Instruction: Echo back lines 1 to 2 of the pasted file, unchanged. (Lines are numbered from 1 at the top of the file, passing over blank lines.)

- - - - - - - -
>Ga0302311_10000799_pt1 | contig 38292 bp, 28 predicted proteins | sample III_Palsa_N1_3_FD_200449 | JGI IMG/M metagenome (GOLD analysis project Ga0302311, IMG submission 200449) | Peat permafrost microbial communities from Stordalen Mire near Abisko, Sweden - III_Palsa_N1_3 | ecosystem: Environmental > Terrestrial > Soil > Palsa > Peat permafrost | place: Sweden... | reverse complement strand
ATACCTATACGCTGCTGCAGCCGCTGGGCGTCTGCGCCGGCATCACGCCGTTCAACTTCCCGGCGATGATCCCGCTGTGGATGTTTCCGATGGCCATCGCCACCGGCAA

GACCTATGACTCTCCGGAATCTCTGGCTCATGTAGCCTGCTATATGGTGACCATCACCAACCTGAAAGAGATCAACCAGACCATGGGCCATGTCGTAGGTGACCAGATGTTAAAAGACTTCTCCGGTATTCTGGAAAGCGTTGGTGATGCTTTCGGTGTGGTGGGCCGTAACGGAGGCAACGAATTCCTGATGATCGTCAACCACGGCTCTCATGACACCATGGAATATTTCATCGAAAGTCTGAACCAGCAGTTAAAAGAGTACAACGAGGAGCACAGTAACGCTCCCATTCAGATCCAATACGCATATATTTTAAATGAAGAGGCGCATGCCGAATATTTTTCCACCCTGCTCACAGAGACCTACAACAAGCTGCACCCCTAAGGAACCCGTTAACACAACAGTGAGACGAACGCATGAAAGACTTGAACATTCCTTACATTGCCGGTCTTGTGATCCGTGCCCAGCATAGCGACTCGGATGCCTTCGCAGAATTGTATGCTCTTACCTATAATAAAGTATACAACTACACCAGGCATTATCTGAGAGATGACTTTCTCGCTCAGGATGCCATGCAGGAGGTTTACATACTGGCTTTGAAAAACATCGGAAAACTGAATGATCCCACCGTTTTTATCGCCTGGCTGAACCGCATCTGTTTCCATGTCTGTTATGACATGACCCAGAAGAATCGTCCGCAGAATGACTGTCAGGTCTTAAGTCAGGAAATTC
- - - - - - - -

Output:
>Ga0302311_10000799_pt1 | contig 38292 bp, 28 predicted proteins | sample III_Palsa_N1_3_FD_200449 | JGI IMG/M metagenome (GOLD analysis project Ga0302311, IMG submission 200449) | Peat permafrost microbial communities from Stordalen Mire near Abisko, Sweden - III_Palsa_N1_3 | ecosystem: Environmental > Terrestrial > Soil > Palsa > Peat permafrost | place: Sweden... | reverse complement strand
ATACCTATACGCTGCTGCAGCCGCTGGGCGTCTGCGCCGGCATCACGCCGTTCAACTTCCCGGCGATGATCCCGCTGTGGATGTTTCCGATGGCCATCGCCACCGGCAA